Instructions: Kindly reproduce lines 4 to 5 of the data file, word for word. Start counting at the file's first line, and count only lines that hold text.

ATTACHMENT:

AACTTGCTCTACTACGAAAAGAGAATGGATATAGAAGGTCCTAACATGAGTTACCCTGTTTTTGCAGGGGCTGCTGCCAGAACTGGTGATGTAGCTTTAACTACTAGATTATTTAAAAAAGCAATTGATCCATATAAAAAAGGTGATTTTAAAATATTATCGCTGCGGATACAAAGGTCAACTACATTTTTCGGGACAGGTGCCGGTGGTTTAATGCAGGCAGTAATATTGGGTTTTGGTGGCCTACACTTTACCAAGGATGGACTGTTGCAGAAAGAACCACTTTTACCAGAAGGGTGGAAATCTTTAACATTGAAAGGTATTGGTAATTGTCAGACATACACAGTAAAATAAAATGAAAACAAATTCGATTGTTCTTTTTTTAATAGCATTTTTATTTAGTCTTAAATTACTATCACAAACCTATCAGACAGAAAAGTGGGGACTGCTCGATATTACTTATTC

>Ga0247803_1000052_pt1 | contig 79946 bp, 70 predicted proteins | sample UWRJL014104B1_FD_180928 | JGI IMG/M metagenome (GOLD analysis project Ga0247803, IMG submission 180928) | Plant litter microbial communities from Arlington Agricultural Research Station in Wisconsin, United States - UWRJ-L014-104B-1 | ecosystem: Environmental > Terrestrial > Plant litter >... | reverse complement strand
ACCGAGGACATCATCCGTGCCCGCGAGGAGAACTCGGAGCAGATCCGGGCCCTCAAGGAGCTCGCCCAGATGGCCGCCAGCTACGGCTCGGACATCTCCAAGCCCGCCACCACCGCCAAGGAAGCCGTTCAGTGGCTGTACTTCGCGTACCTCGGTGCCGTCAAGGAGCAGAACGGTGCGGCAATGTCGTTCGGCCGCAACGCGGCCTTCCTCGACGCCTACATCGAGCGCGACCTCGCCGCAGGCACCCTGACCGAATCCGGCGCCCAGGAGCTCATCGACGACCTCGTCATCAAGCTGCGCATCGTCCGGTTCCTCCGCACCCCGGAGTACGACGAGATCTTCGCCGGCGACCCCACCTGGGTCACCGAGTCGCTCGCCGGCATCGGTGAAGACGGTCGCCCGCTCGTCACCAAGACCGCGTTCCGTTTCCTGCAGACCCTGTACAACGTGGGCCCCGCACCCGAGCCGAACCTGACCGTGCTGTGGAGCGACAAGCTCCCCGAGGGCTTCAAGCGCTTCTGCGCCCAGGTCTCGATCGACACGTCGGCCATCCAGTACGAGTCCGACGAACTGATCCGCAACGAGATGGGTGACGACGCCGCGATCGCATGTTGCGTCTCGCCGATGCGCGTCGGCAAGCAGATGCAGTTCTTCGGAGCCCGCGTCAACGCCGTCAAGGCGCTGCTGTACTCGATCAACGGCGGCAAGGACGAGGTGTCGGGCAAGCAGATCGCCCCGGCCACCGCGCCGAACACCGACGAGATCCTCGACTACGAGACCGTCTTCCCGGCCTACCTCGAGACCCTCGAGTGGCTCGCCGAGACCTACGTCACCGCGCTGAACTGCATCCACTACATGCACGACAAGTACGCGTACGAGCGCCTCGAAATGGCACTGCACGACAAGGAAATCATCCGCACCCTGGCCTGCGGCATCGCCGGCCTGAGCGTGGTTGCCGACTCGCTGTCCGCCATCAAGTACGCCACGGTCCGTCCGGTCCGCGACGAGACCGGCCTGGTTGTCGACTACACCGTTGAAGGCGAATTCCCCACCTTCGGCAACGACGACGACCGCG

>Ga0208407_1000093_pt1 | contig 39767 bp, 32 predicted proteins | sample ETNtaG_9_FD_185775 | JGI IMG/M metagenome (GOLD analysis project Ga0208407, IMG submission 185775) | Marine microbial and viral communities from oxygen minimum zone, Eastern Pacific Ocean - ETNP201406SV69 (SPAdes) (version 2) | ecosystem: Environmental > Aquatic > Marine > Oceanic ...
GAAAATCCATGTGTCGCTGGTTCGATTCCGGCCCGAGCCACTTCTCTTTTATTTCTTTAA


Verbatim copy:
>Ga0208407_1000093_pt1 | contig 39767 bp, 32 predicted proteins | sample ETNtaG_9_FD_185775 | JGI IMG/M metagenome (GOLD analysis project Ga0208407, IMG submission 185775) | Marine microbial and viral communities from oxygen minimum zone, Eastern Pacific Ocean - ETNP201406SV69 (SPAdes) (version 2) | ecosystem: Environmental > Aquatic > Marine > Oceanic ...
GAAAATCCATGTGTCGCTGGTTCGATTCCGGCCCGAGCCACTTCTCTTTTATTTCTTTAA